A few years ago, this Navy SEALs fact-based feature may have seemed jingoistic, militaristic and rah-rah with its glamorous look at the military’s most elite soldiers in action. Following ten men – real SEALs - through international, strategic, pre-emptive operations, watching them put down trouble around the world is a heady experience.
We’re frankly gobsmacked by what they do and grateful that they put themselves in harm’s way for America. It is dangerous work, and they get it done. The tendency to glamourize elite units of the army is there, and the film could be seen as recruitment film in the guise of an action adventure thriller.
But these days, things are different, the solider is our friend. Given the volatile state of the world and widespread antipathy towards the US, a strong military, working covertly, is a necessity. The US is under siege from many enemies, and has sustained terrorist attacks at home, which seemed impossible and improbable “back then.”
But the US was attacked and life is different, there is a “new normal” and the US is on perpetual high alert. Skilled “boots on the ground” operatives must effectively uphold the US security in far flung countries and that may mean bombing, shooting, and eradicating enemy factions, with collateral damage, to keep the US safe.
So what is it that Navy SEALs do? It took four months for the filmmakers to convince the Navy to allow them access to a handful of men and film their stories. They do plenty – they are a police force on steroids, with the protection and backing of a wealthy government, trained to the hilt, armed with the latest and greatest equipment and charged with protecting the US.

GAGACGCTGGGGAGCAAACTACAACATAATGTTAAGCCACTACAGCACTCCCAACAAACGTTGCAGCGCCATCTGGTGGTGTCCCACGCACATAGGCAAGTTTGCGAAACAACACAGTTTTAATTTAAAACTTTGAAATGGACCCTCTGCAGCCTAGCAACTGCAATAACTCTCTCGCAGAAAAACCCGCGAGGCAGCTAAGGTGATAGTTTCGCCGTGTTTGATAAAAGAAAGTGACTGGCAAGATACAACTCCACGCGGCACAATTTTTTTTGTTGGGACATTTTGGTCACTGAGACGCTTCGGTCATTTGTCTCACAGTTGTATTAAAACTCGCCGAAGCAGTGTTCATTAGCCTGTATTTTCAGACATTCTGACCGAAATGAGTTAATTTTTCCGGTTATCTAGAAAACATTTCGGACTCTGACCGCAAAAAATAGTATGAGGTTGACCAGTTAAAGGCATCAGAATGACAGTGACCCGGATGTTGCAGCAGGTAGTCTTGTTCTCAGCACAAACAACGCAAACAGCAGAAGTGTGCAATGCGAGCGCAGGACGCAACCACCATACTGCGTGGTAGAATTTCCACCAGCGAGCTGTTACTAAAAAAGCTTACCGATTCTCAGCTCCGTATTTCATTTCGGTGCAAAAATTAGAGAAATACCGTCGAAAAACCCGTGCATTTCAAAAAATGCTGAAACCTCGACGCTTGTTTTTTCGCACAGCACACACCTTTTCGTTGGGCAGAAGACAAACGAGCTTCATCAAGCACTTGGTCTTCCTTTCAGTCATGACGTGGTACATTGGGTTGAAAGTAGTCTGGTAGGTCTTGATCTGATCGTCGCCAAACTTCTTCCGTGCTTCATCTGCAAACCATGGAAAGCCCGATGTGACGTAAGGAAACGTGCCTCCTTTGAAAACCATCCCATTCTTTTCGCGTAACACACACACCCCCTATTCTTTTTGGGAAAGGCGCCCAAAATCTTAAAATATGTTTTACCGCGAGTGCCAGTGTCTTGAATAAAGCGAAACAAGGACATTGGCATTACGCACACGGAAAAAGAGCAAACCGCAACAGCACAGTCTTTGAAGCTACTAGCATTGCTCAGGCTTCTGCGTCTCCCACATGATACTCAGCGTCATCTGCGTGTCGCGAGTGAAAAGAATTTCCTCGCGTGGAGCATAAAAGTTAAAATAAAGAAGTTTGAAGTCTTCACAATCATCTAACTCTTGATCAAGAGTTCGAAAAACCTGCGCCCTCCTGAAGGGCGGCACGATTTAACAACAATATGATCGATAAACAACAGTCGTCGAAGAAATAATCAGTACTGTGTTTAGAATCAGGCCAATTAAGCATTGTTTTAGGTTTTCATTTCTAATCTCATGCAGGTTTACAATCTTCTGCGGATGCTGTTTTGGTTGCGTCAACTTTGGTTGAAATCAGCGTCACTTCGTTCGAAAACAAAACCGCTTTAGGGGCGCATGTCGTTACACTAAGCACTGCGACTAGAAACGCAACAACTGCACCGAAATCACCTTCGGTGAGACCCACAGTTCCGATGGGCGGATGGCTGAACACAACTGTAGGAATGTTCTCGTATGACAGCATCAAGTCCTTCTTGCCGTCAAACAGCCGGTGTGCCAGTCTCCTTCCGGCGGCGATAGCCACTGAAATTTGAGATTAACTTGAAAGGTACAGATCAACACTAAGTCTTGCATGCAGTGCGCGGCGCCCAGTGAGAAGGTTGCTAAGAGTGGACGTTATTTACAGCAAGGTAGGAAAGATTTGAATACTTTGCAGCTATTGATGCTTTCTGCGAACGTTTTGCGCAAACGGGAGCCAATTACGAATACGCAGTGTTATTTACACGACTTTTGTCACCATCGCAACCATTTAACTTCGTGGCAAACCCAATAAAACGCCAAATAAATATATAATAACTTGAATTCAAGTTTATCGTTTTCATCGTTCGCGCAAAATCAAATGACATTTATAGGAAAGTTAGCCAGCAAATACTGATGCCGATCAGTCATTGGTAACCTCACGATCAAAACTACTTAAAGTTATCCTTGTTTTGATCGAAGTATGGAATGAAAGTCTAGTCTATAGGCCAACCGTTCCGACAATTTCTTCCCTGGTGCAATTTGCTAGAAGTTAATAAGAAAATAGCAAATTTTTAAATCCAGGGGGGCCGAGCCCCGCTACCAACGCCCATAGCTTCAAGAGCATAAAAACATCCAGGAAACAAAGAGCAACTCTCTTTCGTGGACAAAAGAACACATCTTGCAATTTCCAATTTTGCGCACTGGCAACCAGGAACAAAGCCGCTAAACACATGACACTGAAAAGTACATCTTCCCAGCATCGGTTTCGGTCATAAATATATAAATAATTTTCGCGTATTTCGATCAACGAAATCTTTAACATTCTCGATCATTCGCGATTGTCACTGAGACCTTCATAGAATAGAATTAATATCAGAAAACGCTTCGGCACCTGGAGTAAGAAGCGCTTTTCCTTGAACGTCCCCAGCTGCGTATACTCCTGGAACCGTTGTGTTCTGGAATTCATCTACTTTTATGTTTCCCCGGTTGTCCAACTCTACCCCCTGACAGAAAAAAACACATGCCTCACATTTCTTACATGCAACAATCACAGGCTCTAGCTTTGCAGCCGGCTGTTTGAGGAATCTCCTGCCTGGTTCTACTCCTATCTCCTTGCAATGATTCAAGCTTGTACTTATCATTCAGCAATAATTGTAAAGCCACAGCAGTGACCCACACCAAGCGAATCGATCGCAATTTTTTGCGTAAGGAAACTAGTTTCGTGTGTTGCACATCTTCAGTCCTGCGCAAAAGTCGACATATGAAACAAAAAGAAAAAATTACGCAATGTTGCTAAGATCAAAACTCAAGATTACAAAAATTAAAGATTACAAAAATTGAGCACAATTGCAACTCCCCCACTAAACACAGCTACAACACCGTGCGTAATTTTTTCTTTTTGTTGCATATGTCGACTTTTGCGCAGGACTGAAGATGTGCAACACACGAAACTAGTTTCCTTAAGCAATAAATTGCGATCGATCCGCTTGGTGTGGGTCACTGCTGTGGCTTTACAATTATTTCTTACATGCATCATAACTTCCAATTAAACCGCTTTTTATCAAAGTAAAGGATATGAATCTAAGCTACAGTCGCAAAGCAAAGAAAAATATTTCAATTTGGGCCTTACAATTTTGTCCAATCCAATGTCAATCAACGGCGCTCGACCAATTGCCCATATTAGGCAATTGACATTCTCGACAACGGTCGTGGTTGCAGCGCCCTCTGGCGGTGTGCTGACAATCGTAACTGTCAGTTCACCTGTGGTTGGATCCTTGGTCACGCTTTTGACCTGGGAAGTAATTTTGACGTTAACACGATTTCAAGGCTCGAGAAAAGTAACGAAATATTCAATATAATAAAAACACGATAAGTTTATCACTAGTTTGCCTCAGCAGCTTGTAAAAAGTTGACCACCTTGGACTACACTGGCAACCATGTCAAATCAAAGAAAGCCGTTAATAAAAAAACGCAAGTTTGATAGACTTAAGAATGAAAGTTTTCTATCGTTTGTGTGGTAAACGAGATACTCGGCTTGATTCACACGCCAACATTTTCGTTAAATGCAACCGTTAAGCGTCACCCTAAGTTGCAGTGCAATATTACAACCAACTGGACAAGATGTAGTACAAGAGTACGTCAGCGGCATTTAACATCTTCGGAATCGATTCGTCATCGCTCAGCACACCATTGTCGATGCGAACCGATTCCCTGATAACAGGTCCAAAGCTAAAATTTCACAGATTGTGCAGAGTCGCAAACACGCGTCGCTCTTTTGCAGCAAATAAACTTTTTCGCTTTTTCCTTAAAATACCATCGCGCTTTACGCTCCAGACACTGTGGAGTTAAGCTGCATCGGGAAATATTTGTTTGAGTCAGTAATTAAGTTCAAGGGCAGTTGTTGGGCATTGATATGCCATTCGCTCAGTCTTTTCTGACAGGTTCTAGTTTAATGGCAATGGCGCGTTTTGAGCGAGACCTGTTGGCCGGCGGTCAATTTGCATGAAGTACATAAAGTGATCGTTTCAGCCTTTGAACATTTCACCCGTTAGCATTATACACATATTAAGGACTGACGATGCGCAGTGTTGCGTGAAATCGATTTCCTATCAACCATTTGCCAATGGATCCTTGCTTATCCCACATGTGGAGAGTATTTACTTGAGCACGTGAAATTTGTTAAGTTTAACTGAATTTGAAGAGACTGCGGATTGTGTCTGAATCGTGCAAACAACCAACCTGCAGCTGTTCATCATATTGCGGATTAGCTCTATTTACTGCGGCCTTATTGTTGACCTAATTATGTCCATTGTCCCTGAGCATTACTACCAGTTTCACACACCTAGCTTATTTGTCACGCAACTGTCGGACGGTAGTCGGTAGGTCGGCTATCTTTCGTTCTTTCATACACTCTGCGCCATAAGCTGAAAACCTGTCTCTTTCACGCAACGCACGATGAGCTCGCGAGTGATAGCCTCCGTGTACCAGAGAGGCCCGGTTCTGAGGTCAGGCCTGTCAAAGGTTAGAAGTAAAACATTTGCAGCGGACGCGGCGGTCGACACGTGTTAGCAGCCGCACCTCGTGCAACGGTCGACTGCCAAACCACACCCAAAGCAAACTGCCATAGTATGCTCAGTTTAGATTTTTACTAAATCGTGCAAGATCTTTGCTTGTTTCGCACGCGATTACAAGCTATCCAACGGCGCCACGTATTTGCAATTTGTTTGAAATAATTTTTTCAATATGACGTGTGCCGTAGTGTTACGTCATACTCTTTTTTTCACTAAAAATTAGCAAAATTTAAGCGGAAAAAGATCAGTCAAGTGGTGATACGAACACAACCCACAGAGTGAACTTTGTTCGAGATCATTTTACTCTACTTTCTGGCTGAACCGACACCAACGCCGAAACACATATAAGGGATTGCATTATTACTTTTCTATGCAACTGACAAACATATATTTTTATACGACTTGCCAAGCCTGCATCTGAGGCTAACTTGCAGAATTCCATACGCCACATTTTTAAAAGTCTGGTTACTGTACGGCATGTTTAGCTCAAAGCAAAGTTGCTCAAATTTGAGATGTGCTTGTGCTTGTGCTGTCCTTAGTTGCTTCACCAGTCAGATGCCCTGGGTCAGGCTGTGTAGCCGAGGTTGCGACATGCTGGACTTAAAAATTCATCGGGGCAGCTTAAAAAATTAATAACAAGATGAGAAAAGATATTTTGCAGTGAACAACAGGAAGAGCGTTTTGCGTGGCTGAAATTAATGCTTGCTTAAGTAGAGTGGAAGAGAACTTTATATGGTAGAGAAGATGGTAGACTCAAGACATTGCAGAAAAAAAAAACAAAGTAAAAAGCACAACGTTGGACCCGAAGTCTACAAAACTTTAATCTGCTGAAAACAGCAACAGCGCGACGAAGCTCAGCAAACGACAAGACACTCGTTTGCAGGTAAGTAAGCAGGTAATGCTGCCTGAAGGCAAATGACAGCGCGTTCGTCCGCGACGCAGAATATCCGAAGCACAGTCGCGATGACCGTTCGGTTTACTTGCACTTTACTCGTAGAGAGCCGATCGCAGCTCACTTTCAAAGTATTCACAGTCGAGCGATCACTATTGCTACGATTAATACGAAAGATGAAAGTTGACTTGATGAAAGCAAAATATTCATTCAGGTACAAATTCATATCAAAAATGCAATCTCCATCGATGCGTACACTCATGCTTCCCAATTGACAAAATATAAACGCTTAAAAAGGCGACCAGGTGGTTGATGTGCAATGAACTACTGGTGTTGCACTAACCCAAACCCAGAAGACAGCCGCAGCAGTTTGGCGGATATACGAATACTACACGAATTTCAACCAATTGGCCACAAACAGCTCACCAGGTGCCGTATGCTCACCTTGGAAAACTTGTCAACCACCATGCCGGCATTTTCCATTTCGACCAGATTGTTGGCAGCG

The task at hand in this outing is to recover a female CIA agent who is being tortured in a jungle cell for information she’s collected on jihadists from the south pacific to the Ukraine looking to infiltrate the US. We follow the SEALs as they investigate, infiltrate and attack their targets.
The ultimate object is stopping the manufacture and distribution of suicide bomber vests that elude detection, invented in the Ukraine, and made in Mexico to be worn by suicide bombers over the border and into the US.
But first, there are certain “targets” the SEALs must capture to determine the chain of command and effort in the enemy organizations and disable the, faction by faction. Then they can use their deductive skills and accumulated knowledge to plan and carry out strikes.
Navy SEALs don’t strike pretty either. They are cool, collected, cunning, and quiet and exceedingly well equipped on the ground, in the air and on water. Their hits are hard and decisive and they take no prisoners.
The stories have been “re-enacted” here and the real SEALs are not identified by name in the credits. There are a few actors, but the core group is the real thing and while the “acting” isn’t up to par, the performances are based on truths few of us could imagine or absorb. Act of Valor is an eye opening thriller that doesn’t let up for a second. It’s also, to quote a friend, surprisingly entertaining.